How a Blasé Approach Helped Swedish Fish Reach Gen Z

ClickZ at Advertising WeekMondelez got more Millennials thinking about Swedish Fish, not only through video content, but an entrepreneurial and somewhat relaxed attitude.

This summer, the brand launched a video, the first in its #1 Fish Shaped Candy series, centered on a student answering the classic “What did you do this summer?” question with a series of ridiculous Swedish Fish-related adventures. The video was funny and silly. But most importantly, it was executed very quickly, said Farrah Bezner, marketing director for Halls and candy at Mondelez International at an Advertising Week panel entitled, “Moving Your Brand at the Speed of Culture: Making Swedish Fish Part of Gen Z Conversations.”

“The video isn’t about getting the [The #1 Fish Shaped Candy in the World] tagline out into the universe,” said Bezner. “It’s about starting with social listening – what are people talking about, whether it’s the end of summer or a movie that’s coming out – and creating content that’s about that. The [tagline] is just the wrapping.”

With Swedish Fish, it’s easy to get a little carried away. Whoops.#1 Fish Shaped Candy In The World

Posted by Swedish Fish on Friday, August 14, 2015

Swedish Fish have been around forever, though they’re not especially popular among Millennials and their younger Generation Z counterparts. Video is a good way to reach those demographics; the entrepreneurial part came in by, rather than making the series a huge project, releasing content quickly, cheaply and one at a time.

“There’s a reason we didn’t do seven videos all at once. We put the first one out to see what people talk about, what they care about,” said Bezner. “Who knew putting a bun on the guy’s head would be a huge topic of conversation? People are tagging their friends who have buns and the next thing you know, everyone in the country with a man bun is talking about Swedish Fish.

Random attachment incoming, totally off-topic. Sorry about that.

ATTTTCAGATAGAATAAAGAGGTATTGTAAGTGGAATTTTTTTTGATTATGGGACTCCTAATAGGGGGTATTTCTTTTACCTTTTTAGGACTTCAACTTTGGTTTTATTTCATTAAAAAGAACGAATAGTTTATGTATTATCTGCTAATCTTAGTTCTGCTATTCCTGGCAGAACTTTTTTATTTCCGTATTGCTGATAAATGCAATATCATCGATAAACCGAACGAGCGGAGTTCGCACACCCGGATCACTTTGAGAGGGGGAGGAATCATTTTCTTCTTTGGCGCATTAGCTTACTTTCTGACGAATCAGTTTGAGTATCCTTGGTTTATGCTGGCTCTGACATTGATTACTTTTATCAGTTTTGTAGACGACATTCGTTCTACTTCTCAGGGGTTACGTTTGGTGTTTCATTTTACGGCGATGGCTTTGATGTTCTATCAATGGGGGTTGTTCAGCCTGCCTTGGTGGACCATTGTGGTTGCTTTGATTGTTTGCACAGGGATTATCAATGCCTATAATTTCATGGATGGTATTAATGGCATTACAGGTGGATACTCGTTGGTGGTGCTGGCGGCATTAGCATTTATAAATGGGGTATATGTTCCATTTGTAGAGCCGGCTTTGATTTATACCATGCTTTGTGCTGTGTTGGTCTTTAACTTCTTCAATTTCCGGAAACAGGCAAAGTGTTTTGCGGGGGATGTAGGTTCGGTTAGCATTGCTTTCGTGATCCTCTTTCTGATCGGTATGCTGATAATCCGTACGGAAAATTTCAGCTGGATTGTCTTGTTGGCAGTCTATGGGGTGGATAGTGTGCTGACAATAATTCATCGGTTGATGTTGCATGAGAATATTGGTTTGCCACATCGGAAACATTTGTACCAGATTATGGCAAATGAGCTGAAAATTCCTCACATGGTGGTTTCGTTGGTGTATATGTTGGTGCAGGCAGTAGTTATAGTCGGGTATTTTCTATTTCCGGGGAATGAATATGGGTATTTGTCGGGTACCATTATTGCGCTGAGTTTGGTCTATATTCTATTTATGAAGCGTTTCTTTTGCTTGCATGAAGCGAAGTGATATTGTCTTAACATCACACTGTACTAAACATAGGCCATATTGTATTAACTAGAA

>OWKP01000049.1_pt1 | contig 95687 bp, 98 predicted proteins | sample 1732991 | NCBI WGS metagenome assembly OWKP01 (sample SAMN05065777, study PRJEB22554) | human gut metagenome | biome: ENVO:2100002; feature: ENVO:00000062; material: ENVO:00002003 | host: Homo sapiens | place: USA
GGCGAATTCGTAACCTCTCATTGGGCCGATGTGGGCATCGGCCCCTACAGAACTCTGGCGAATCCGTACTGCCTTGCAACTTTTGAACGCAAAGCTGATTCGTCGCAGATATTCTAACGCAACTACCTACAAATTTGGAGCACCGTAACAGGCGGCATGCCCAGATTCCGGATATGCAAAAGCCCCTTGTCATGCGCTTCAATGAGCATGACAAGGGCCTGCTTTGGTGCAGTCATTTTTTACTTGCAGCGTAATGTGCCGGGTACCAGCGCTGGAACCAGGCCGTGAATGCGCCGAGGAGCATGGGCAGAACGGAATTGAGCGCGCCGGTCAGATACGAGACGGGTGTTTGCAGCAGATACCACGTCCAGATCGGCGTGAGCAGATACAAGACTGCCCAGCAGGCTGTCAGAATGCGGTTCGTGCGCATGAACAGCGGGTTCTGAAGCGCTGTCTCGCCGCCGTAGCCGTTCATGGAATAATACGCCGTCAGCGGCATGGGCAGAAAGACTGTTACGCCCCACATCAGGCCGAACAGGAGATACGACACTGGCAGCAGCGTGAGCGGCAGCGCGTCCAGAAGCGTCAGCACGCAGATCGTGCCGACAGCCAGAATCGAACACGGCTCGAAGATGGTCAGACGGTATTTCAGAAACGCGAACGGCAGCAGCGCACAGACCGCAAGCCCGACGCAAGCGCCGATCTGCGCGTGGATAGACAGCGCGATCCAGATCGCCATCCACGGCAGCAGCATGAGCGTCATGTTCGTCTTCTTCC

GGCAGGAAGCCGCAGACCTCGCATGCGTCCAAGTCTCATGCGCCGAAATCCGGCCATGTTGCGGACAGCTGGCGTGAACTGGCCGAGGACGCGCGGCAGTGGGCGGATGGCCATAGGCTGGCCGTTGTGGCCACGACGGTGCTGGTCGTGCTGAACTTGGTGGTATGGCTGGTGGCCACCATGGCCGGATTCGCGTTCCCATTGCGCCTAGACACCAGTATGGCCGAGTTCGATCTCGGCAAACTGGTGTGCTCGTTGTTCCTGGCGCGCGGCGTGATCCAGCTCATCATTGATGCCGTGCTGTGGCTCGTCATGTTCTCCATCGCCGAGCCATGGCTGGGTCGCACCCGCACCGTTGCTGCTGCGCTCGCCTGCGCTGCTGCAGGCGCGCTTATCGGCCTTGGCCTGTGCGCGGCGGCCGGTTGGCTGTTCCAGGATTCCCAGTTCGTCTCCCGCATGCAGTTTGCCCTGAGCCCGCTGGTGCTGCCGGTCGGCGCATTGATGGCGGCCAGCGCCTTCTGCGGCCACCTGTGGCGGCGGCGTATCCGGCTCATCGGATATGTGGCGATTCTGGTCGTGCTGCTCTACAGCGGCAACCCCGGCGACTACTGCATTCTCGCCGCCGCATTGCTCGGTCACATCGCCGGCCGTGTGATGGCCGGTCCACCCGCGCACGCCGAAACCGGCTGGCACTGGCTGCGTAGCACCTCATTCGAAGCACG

According to Gary Vaynerchuk, engagement is good, but doesn’t determine ROI, something he thinks too many marketers overcomplicate. In Vaynerchuk’s opinion, there’s one way to prove ROI: just look at sales. 

“If the reports are great, but business is down 41 percent, something is wrong: the reports,” said Vaynerchuck, remembering when his agency worked with Nilla wafers, a Nabisco cookie brand. “It was an entrepreneurial brand – a.k.a., no money. We only did Facebook and Pinterest, and miraculously after years of being flat, the business grew 9 percent. Companies should try going rogue before selling a brand off. It’s very easy to do it; the dirty little secret is that 99 percent of brand marketers and CMOs don’t want to.”

Only a few weeks old, the video’s effect on ROI is yet to be determined. For Mondelez, going rogue meant doing something quickly and just seeing what happened without doing months of qualitative research, as is often the custom with larger brands. If the first video flopped, the company planned to regroup and try something else.

For marketers looking to follow in Swedish Fish’s footsteps, both Bezner and Vaynerchuk recommended trying new things and not overthinking them too much. Bezner pointed out that the old-school way of doing advertising, planning everything out a year in advance, doesn’t allow brands to keep up with the culture and what’s trending.

Vaynerchuk added that you shouldn’t just try new things, but keep trying new things.

“I think brands hold onto something that’s worked and try to squeeze it forever,” he said. “One of the biggest mistakes in marketing is not putting yourself out of business. You have to have the foresight to say, ‘This series is over.”

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